Monday, 14 November 2011

Pick a peck of prickly pears

Prickly pear mojito, a truly autumnal cocktail
"Fee-fi-fo-fum, I smell the blood of an Englishman." 

I have been foraging again, and look at the bounty I have returned with. Those prickly spines put most of us off, but when foraging, "A prick in the hand is worth two in the bush." I managed to get through four good years before summoning up the courage to tackle the fruits of the prickly pear. If done with care,not as I did, harvesting and processing prickly pear fruit will result in very little pain. Carelessness, as I discovered to my detriment will result in a whole lot of time spent picking painful spines and glochids as they are called out of your fingers. Consider this a Zen exercise in patience and attentiveness, neither virtues I have ever possessed.Once you have your prickly pear juice, you have to figure out what you are going to do with it. You can make jelly, always a popular and tasty gift, and something Casa Rosada could well introduce to its breakfast table or you can make syrup for dressings and drink recipes. Yes, there is even a recipe for prickly pear mojito.(pictured above)

Makes 1 mojito. 

1 1/2 tablespoons prickly pear syrup
6 to 8 mint leaves
juice of 1 lime (about 2 ounces)
2 ounces rum
1 to 1/2 cups cubed or crushed ice
2 ounces club soda
 

In a tall glass, place the mint leaves, lime juice and the cactus syrup. Muddle the leaves for 20 seconds to release the mint oils using either a muddleror a wooden spoon.
Add the rum, and stir.Fill the glass until 3/4 full with ice.
Top off with the club soda

 


Prickly pear syrup recipe
6 cups strained prickly pear juice
6 cups white sugar
4 tbsp. lemon juice


Wash and chop prickly pear.  Cover chopped fruit with water about 2 inches above level of fruits in pan.  Cook over medium heat for approximately 20 minutes.  Use cheesecloth and a colander to strain liquid from cooked prickly pear fruit.  This will make the strained juice thinner to increase production of the syrup without any decline in flavor.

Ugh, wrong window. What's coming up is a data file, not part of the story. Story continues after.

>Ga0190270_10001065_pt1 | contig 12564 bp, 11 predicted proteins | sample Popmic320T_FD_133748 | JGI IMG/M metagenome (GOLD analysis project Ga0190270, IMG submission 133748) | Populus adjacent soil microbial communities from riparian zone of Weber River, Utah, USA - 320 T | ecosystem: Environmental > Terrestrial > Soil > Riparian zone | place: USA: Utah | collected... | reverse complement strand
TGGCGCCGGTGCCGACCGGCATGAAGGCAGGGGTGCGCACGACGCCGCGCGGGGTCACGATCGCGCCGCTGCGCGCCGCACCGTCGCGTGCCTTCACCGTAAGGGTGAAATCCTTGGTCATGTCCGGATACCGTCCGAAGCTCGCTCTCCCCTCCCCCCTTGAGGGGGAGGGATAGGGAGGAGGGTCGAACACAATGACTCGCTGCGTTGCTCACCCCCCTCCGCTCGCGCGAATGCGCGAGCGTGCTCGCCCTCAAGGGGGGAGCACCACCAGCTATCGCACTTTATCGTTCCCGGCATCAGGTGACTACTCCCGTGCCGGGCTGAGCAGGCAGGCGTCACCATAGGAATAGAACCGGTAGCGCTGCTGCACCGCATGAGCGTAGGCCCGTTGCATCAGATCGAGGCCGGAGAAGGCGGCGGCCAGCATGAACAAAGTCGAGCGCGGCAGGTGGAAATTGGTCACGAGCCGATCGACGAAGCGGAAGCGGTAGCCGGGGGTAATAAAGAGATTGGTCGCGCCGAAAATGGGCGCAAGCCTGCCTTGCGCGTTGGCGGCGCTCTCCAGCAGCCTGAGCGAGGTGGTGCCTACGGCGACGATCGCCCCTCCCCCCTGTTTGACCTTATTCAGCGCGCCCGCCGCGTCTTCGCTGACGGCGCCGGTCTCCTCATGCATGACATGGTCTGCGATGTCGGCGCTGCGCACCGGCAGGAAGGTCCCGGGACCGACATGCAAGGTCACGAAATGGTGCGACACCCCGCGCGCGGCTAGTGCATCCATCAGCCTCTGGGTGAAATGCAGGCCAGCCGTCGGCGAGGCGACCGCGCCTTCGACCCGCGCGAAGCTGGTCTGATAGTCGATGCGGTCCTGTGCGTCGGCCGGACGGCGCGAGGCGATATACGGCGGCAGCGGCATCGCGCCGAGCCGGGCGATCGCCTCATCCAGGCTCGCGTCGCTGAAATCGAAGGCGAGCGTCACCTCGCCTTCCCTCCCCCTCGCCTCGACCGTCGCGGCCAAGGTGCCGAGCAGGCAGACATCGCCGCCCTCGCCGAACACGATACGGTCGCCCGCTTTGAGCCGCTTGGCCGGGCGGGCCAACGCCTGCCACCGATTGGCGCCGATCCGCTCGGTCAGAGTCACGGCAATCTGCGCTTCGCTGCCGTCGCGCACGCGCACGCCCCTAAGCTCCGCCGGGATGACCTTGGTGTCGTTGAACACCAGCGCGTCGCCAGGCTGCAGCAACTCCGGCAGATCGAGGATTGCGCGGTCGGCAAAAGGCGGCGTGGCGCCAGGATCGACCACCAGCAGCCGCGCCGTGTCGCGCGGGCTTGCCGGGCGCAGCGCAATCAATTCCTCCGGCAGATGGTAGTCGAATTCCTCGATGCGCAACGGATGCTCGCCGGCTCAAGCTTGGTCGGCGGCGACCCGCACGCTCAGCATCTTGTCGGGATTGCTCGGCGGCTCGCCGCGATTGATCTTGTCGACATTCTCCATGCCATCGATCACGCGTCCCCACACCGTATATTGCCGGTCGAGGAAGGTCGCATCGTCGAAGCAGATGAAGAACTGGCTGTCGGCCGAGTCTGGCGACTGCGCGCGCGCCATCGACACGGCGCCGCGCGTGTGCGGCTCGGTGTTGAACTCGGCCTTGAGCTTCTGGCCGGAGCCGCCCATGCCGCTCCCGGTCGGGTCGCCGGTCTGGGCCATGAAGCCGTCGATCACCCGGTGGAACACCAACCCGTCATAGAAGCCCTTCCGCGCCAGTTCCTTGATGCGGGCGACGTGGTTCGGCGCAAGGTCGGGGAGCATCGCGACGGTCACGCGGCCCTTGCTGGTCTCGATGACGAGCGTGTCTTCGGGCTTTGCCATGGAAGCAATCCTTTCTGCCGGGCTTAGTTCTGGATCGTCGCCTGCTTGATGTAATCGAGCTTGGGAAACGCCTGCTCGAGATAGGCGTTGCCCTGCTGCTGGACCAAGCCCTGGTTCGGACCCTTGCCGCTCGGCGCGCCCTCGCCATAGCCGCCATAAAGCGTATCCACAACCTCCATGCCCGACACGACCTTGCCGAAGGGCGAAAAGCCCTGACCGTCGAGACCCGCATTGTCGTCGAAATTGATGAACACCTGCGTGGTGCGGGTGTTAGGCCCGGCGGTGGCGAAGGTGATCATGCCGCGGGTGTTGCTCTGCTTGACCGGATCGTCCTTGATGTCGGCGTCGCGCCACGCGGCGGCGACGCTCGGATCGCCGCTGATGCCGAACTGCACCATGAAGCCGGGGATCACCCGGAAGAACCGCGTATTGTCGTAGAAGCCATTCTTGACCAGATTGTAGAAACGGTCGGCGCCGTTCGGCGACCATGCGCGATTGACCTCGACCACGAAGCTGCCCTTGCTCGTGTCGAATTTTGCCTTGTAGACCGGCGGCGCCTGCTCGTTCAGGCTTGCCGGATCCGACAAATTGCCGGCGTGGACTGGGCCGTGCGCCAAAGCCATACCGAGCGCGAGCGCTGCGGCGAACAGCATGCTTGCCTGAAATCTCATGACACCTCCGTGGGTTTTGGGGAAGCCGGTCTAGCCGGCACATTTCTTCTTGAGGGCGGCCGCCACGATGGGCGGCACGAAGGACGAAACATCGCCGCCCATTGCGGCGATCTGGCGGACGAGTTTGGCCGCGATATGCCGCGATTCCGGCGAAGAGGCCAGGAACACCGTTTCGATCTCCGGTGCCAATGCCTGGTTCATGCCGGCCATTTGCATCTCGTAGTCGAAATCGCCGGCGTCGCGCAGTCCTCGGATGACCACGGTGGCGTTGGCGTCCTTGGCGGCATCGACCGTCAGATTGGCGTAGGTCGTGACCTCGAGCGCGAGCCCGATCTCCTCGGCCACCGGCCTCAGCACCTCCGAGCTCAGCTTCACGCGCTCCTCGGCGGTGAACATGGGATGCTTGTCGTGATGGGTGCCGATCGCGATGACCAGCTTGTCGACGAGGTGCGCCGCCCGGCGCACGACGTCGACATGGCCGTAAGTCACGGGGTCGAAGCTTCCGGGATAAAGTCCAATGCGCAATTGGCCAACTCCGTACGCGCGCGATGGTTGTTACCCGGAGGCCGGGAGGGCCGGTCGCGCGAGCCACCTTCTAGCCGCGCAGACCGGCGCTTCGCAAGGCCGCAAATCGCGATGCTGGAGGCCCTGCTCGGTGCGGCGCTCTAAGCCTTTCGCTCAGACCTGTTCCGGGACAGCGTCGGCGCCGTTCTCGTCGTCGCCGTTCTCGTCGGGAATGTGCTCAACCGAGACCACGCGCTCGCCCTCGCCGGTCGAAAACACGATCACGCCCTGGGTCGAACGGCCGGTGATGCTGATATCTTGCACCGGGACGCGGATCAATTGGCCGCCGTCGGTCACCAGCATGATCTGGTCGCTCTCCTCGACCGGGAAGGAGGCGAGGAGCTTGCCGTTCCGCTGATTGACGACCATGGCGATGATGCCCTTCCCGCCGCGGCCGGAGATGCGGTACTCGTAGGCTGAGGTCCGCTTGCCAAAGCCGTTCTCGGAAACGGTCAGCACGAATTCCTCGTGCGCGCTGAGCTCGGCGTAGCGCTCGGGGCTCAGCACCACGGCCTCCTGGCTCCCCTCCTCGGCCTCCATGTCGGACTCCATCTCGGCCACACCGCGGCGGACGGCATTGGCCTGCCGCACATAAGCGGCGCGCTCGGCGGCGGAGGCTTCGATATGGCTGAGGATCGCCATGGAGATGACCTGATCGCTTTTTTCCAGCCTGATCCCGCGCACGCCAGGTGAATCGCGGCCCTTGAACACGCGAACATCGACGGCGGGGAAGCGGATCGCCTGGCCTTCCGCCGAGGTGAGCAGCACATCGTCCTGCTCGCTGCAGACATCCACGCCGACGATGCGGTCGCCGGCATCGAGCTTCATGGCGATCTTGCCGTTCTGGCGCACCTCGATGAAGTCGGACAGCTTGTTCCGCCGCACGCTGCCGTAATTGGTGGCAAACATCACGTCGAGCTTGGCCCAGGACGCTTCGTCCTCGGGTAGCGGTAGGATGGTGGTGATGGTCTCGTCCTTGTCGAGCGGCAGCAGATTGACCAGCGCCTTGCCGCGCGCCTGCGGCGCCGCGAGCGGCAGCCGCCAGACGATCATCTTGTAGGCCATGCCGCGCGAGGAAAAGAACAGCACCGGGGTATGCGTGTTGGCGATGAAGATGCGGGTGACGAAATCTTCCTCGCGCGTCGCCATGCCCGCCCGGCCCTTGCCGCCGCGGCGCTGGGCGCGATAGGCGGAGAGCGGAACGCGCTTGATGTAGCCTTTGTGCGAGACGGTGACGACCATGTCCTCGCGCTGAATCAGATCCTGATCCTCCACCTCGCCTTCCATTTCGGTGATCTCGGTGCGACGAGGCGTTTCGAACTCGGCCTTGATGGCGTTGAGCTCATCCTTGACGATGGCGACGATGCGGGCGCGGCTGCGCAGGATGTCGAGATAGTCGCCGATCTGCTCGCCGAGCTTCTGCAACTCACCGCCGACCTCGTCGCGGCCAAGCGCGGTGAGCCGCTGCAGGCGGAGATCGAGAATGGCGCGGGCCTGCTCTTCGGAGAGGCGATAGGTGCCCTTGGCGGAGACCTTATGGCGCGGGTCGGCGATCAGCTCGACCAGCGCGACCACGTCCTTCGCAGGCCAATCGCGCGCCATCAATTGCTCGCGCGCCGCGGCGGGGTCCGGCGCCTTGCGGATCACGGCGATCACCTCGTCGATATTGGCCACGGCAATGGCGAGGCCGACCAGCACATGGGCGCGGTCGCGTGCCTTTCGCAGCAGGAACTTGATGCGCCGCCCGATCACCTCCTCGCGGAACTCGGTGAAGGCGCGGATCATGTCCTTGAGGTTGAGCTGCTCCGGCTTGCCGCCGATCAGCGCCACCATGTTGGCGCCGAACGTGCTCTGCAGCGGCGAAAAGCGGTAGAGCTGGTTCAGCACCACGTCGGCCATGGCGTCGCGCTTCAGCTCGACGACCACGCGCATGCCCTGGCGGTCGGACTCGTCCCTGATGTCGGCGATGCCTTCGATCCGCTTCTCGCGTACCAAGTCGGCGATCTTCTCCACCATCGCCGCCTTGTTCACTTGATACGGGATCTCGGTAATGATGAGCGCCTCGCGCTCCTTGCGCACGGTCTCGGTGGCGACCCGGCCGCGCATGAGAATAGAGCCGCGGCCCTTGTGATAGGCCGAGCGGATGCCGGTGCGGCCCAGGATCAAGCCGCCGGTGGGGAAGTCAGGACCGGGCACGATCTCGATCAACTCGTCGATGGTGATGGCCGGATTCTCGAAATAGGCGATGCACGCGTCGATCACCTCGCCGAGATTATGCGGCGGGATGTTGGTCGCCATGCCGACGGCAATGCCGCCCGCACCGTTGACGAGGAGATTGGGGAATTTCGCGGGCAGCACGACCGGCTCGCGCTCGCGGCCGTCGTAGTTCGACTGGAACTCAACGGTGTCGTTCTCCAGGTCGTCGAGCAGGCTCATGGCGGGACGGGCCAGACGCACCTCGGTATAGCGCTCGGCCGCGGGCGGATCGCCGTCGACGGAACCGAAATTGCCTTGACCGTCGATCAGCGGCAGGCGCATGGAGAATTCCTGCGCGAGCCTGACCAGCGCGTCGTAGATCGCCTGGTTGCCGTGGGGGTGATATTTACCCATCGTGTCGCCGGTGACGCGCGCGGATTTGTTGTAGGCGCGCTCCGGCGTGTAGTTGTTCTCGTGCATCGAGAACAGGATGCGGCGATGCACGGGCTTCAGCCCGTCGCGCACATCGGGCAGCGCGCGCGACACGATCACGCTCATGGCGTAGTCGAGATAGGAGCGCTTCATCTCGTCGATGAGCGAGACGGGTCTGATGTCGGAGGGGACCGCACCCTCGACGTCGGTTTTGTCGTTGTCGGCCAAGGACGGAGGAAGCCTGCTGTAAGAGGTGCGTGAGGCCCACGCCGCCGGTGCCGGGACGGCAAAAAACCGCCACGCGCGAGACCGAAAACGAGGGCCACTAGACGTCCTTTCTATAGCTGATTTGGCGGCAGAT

Combine strained prickly pear juice and lemon juice and cook over medium heat until solution is boiling.  Once boiling add sugar and stir constantly.  Keep at a rolling boil until all of the sugar is dissolved. Then remove pan from heat.  If canning syrup, ladle into sterilized jars.  If using syrup immediately, cool syrup and store covered in the refrigerator for up to one month.

Prickly Pear Cactus Jelly Recipe

4 cups strained prickly pear juice
6 cups granulated sugar
2 tablespoons lemon juice
1 package pectin*

Wash and chop prickly pear.  Cover chopped fruit with water even with level of tunas in pan.  Cook over medium heat for approximately 20 minutes.  Use cheesecloth and a colander to strain liquid from cooked prickly pear fruit. 
Combine strained prickly pear juice and lemon juice and cook over medium heat until solution is boiling.  Once boiling add sugar and pectin* and stir constantly.  Continue to keep mixture at a rolling boil for ten minutes, then remove pan from heat.  If canning jelly, ladle into sterilized jars.Prickly pear jelly may take up to two weeks to gel inside the jars.  If using for fresh jelly, cool jelly and store covered in the refrigerator for up to one month.

*I used a natural pectin made from the rind of lemon and orange halves .You need to remove the whole fruit from the jam mix and then strain the juice back into the jam through a muslin bag.














5 comments:

  1. oh my god that Mojito is inspired!... I've often wondered what the prickly pear tasted like but have never been brave enough to pick... nice work my friend!

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  2. I love the fact that you go through the pain, so that we don't have to. So thoughtful!

    Just out of curiousity, apart from an appearance in the cartoon, the Jungle Book - I don't know much about prickly pears. What do they taste like?

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  3. They are so delicious a sort of meld of blackberries loganberries and blue berries.

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  4. Sounds gorgeous . . . am going to try and track some down in London . . . if you can buy ready-mashed potato then we should be able to find prickly pears!

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  5. Maybe try the turkish shops in Dalston and Newington High street?

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